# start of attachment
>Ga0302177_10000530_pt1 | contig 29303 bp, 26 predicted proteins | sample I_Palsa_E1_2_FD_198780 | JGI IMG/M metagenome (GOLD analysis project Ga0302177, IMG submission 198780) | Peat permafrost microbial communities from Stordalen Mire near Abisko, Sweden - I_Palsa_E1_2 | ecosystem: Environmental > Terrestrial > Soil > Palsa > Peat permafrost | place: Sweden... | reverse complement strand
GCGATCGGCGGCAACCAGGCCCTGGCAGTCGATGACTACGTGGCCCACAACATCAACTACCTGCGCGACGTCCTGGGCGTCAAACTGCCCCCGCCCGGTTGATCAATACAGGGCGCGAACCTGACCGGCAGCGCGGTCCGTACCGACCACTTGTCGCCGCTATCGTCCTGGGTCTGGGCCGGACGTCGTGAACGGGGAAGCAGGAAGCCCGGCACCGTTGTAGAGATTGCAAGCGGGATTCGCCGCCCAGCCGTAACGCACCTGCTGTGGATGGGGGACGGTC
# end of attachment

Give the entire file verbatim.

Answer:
>Ga0302177_10000530_pt1 | contig 29303 bp, 26 predicted proteins | sample I_Palsa_E1_2_FD_198780 | JGI IMG/M metagenome (GOLD analysis project Ga0302177, IMG submission 198780) | Peat permafrost microbial communities from Stordalen Mire near Abisko, Sweden - I_Palsa_E1_2 | ecosystem: Environmental > Terrestrial > Soil > Palsa > Peat permafrost | place: Sweden... | reverse complement strand
GCGATCGGCGGCAACCAGGCCCTGGCAGTCGATGACTACGTGGCCCACAACATCAACTACCTGCGCGACGTCCTGGGCGTCAAACTGCCCCCGCCCGGTTGATCAATACAGGGCGCGAACCTGACCGGCAGCGCGGTCCGTACCGACCACTTGTCGCCGCTATCGTCCTGGGTCTGGGCCGGACGTCGTGAACGGGGAAGCAGGAAGCCCGGCACCGTTGTAGAGATTGCAAGCGGGATTCGCCGCCCAGCCGTAACGCACCTGCTGTGGATGGGGGACGGTC